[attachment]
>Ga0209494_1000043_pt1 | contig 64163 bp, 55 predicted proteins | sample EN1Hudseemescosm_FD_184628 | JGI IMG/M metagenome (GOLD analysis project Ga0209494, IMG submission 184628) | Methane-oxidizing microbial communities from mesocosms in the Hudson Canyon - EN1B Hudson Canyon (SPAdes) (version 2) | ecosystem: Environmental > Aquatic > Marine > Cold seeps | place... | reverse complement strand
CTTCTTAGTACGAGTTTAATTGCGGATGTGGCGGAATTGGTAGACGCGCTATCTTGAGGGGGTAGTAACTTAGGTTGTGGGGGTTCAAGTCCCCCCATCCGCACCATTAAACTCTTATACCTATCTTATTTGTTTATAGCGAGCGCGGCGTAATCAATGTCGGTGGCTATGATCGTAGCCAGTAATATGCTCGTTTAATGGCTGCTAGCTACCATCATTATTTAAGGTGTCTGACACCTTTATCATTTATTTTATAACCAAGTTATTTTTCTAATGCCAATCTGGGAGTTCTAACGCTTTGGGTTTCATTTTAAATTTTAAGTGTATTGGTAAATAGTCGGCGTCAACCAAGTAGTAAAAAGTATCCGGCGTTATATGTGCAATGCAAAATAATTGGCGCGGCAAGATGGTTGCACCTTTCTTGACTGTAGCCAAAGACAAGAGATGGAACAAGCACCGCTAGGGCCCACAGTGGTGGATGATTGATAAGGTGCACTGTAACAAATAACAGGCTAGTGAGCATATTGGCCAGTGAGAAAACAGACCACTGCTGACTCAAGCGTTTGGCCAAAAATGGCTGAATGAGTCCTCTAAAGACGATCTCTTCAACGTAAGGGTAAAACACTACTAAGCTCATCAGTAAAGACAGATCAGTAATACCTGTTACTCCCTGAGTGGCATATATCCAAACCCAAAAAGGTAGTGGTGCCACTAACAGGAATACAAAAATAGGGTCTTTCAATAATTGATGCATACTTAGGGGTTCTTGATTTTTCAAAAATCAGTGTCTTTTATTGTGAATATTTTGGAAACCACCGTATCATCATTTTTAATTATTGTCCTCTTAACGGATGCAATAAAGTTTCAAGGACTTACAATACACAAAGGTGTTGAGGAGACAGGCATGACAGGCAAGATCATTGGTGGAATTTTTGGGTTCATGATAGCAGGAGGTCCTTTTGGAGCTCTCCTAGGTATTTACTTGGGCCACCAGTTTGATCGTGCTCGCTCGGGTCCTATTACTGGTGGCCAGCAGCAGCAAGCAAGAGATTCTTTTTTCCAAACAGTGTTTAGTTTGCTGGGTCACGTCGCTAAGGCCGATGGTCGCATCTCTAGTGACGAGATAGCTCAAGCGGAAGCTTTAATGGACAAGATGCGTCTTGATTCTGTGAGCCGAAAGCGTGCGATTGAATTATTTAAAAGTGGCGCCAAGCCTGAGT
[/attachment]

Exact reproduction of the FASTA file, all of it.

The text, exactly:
>Ga0209494_1000043_pt1 | contig 64163 bp, 55 predicted proteins | sample EN1Hudseemescosm_FD_184628 | JGI IMG/M metagenome (GOLD analysis project Ga0209494, IMG submission 184628) | Methane-oxidizing microbial communities from mesocosms in the Hudson Canyon - EN1B Hudson Canyon (SPAdes) (version 2) | ecosystem: Environmental > Aquatic > Marine > Cold seeps | place... | reverse complement strand
CTTCTTAGTACGAGTTTAATTGCGGATGTGGCGGAATTGGTAGACGCGCTATCTTGAGGGGGTAGTAACTTAGGTTGTGGGGGTTCAAGTCCCCCCATCCGCACCATTAAACTCTTATACCTATCTTATTTGTTTATAGCGAGCGCGGCGTAATCAATGTCGGTGGCTATGATCGTAGCCAGTAATATGCTCGTTTAATGGCTGCTAGCTACCATCATTATTTAAGGTGTCTGACACCTTTATCATTTATTTTATAACCAAGTTATTTTTCTAATGCCAATCTGGGAGTTCTAACGCTTTGGGTTTCATTTTAAATTTTAAGTGTATTGGTAAATAGTCGGCGTCAACCAAGTAGTAAAAAGTATCCGGCGTTATATGTGCAATGCAAAATAATTGGCGCGGCAAGATGGTTGCACCTTTCTTGACTGTAGCCAAAGACAAGAGATGGAACAAGCACCGCTAGGGCCCACAGTGGTGGATGATTGATAAGGTGCACTGTAACAAATAACAGGCTAGTGAGCATATTGGCCAGTGAGAAAACAGACCACTGCTGACTCAAGCGTTTGGCCAAAAATGGCTGAATGAGTCCTCTAAAGACGATCTCTTCAACGTAAGGGTAAAACACTACTAAGCTCATCAGTAAAGACAGATCAGTAATACCTGTTACTCCCTGAGTGGCATATATCCAAACCCAAAAAGGTAGTGGTGCCACTAACAGGAATACAAAAATAGGGTCTTTCAATAATTGATGCATACTTAGGGGTTCTTGATTTTTCAAAAATCAGTGTCTTTTATTGTGAATATTTTGGAAACCACCGTATCATCATTTTTAATTATTGTCCTCTTAACGGATGCAATAAAGTTTCAAGGACTTACAATACACAAAGGTGTTGAGGAGACAGGCATGACAGGCAAGATCATTGGTGGAATTTTTGGGTTCATGATAGCAGGAGGTCCTTTTGGAGCTCTCCTAGGTATTTACTTGGGCCACCAGTTTGATCGTGCTCGCTCGGGTCCTATTACTGGTGGCCAGCAGCAGCAAGCAAGAGATTCTTTTTTCCAAACAGTGTTTAGTTTGCTGGGTCACGTCGCTAAGGCCGATGGTCGCATCTCTAGTGACGAGATAGCTCAAGCGGAAGCTTTAATGGACAAGATGCGTCTTGATTCTGTGAGCCGAAAGCGTGCGATTGAATTATTTAAAAGTGGCGCCAAGCCTGAGT